History

Descend Sky Choreographed by Jessie Young, Photo by Natalie FiolThe Department of Dance was established in the College of Fine and Applied Arts in 1969. At that time, the curriculum was primarily based on ideas and philosophies stemming from the aesthetic evolution of modern dance and ballet. The faculty and students were not as diverse as we see today. (For instance, "minority" students were 10% of the population in 1998-99 as opposed to 34% in 2016. There are no statistics for minority faculty in 1998-99.) The growing diversity of our faculty, students, and curriculum is a result of strategic initiatives set by the faculty beginning in 2008-9.

Who Dances

Data on diversity is complicated. Some aspects of diversity, such as race and gender, are measurable. Even within these categories, however, reporting is complex in terms of self-identification. Some classifications such as gender identity, abilities, and class are not always easily measurable due to privacy. We are aware that the below numbers are measuring only part of the story.

The Numbers

Race

State of Illinois 2015

  • 61% White
  • 39% People of color
  • 12% Hispanic
  • 15% African American
  • 3.4% Asian
  • 1% Native American
  • 2% Multiracial

Gender

Illinois/USA: 50% female

Underrepresented Students at Illinois

According to the Division of Management Information, students are counted as underrepresented if they self-identify as a member of one of the following racial/ethnic groups: American Indian and Alaskan Native, Native Hawaiian and Pacific Islander, African American, and Hispanic/Latino/Latina. Multiracial students are counted as a member of an underrepresented group if one race/ethnicity they selected was one of these groups.

Underrepresented Groups in the Department of Dance

Percentage of Underrepresented Groups by Academic Year

Academic Year

Academic Staff

Undergraduates

Graduate Students

All Students

2014-2015

16.7

24.6

23.1

24.3

2013-2014

10.5

25.9

25

25.8

2012-2013

10

34.1

20

31.5

2011-2012

10.5

29.5

12.5

27.5

2010-2011

10

22.4

13.3

20.7

2009-2010

10

22.4

13.3

20.7

2008-2009

8.7

19.1

7.1

17.1

2007-2008

13.6

12.1

0

10.3

2006-2007

4.8

7.1

0

5.8

2005-2006

6.3

9.3

0

7.6

We made progress toward our goals due to consistent, comprehensive, and specific efforts:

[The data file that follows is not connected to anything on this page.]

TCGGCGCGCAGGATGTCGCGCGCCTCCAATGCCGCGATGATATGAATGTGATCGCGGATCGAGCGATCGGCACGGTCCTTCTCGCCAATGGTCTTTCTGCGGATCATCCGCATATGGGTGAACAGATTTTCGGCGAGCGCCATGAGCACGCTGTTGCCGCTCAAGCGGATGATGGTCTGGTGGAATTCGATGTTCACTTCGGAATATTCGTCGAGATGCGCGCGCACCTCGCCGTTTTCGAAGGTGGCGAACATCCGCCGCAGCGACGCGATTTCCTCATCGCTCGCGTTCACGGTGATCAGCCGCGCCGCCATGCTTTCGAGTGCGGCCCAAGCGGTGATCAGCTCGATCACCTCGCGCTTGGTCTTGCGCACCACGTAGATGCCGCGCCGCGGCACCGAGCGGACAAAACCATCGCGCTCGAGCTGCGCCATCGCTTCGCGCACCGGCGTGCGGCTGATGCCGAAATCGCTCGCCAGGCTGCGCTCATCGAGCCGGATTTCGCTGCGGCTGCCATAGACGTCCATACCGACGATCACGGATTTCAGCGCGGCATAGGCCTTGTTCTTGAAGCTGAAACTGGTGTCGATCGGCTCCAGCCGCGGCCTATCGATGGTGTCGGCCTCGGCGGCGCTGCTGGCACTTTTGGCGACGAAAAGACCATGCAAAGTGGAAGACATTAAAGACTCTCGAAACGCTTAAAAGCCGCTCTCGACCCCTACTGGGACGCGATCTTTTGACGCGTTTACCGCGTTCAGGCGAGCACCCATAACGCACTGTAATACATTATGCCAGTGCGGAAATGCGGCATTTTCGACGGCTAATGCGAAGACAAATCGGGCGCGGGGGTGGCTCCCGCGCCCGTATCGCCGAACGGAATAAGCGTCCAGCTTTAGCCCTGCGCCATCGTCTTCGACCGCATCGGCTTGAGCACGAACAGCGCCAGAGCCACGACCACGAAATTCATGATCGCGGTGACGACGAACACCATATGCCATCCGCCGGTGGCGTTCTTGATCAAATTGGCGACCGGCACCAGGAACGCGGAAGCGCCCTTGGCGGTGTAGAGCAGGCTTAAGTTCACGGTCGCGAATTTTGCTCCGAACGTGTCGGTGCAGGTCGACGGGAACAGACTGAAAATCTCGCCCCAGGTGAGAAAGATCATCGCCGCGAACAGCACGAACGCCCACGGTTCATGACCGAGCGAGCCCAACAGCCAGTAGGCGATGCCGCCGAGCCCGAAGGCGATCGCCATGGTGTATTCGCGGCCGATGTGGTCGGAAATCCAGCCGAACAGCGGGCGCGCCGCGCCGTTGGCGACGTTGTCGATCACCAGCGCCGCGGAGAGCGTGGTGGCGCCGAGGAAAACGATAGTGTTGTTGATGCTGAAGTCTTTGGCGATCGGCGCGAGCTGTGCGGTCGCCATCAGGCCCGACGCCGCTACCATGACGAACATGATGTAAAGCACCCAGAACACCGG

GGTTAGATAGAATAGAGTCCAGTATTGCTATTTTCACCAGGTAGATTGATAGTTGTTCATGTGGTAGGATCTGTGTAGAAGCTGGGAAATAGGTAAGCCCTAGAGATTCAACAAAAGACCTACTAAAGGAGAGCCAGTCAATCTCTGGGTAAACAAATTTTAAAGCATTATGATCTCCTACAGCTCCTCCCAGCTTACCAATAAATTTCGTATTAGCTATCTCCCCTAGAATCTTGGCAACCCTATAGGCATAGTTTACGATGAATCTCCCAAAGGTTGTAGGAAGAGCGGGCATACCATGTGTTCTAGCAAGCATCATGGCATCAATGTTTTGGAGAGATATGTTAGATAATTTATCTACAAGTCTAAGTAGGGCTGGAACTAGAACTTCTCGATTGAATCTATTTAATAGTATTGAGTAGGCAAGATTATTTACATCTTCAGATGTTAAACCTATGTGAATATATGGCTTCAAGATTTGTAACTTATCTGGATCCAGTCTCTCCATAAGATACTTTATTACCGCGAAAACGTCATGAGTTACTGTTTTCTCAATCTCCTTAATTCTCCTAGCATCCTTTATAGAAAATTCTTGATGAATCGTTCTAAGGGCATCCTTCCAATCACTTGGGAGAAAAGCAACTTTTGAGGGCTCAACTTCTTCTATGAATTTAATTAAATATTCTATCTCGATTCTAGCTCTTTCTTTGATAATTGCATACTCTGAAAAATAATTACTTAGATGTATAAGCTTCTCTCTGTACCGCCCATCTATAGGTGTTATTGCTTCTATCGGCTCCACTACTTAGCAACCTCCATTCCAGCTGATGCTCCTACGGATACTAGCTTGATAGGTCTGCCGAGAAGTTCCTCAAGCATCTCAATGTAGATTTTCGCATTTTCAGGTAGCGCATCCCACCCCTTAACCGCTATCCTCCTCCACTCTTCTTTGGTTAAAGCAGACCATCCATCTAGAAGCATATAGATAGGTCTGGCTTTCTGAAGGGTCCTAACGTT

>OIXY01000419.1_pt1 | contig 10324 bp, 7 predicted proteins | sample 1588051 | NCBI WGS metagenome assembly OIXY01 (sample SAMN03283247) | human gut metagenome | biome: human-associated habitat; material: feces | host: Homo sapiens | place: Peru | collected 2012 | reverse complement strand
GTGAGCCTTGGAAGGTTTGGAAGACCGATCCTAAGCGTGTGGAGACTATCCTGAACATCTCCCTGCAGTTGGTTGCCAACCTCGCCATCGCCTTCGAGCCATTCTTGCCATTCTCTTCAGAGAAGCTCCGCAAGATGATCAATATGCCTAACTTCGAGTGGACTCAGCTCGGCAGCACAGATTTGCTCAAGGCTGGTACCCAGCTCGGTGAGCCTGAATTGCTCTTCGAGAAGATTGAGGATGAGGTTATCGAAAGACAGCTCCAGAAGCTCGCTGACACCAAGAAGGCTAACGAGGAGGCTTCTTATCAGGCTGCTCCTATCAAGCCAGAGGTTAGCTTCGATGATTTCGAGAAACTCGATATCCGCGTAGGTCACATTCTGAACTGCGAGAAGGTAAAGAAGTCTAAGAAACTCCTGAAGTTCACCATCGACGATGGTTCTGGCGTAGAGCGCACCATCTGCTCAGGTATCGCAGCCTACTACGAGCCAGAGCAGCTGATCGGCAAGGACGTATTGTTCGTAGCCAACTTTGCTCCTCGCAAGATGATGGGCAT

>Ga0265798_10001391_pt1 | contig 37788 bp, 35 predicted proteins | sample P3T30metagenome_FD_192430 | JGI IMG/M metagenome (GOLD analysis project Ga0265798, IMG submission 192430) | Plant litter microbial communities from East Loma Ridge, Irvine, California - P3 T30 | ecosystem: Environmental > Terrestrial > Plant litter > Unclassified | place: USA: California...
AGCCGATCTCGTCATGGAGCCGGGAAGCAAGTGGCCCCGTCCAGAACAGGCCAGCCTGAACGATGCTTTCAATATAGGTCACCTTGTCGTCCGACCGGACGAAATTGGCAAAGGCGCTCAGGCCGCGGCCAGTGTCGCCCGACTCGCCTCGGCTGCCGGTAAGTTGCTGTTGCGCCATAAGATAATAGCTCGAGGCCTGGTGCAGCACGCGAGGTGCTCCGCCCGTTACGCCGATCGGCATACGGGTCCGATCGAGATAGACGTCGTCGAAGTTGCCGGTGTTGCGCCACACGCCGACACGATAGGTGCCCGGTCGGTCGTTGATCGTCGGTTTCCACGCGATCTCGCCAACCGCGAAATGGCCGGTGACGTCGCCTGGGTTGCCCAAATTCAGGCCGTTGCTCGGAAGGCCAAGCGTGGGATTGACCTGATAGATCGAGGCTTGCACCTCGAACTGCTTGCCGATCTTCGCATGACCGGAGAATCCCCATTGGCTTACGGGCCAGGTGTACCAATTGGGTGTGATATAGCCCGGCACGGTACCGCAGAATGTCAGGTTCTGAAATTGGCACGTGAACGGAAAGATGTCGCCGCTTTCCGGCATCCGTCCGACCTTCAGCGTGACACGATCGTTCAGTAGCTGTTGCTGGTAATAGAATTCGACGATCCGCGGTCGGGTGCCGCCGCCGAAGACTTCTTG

• Student Recruitment: We established sister schools with high school dance programs that had high percentages of underrepresented students and actively searched and utilized our collective contacts.
  • Auditions: We changed audition activities (adding improvisation, more diverse styles, and focus on the interview). We opened our lens to consider technique/training cultivated through non-Western traditions.
  • Faculty Recruitment: We developed a pipeline of potential faculty members by strategically inviting artists of color through our guest artist program. Over 50% of our guest artists in the last 10 years have been from underrepresented groups.
  • Faculty Retention: We established a mentoring process to support the progress of faculty toward promotion and tenure.
  • Searches: When we were granted searches we prioritized bringing in people who could deliver a more diverse curriculum and could serve as mentors and role models for our students.

What We Dance: Curriculum

Since 2000, we have consistently offered modern technique based on both Western/European and African traditions and consistently offer African, hip-hop, and Capoeira techniques. In 2009, instructors were encouraged to develop multiple perspectives in Dance 100: Introduction to Dance. We have ongoing, comprehensive curricular review of our courses, nomenclature, and handbooks.

How We Dance Together

We established a diversity section on our website in 2016 in order to communicate our goals and actions. Since 2010, we have established annual workshops for faculty and graduate and undergraduate students to discuss issues of diversity and inclusivity.

In 2014, we secured two new faculty lines and a post-doc position for faculty with expertise in ballet, hip-hop, and African-based contemporary dance. We have furthered the discussion of race in America through guest artist performances and workshops.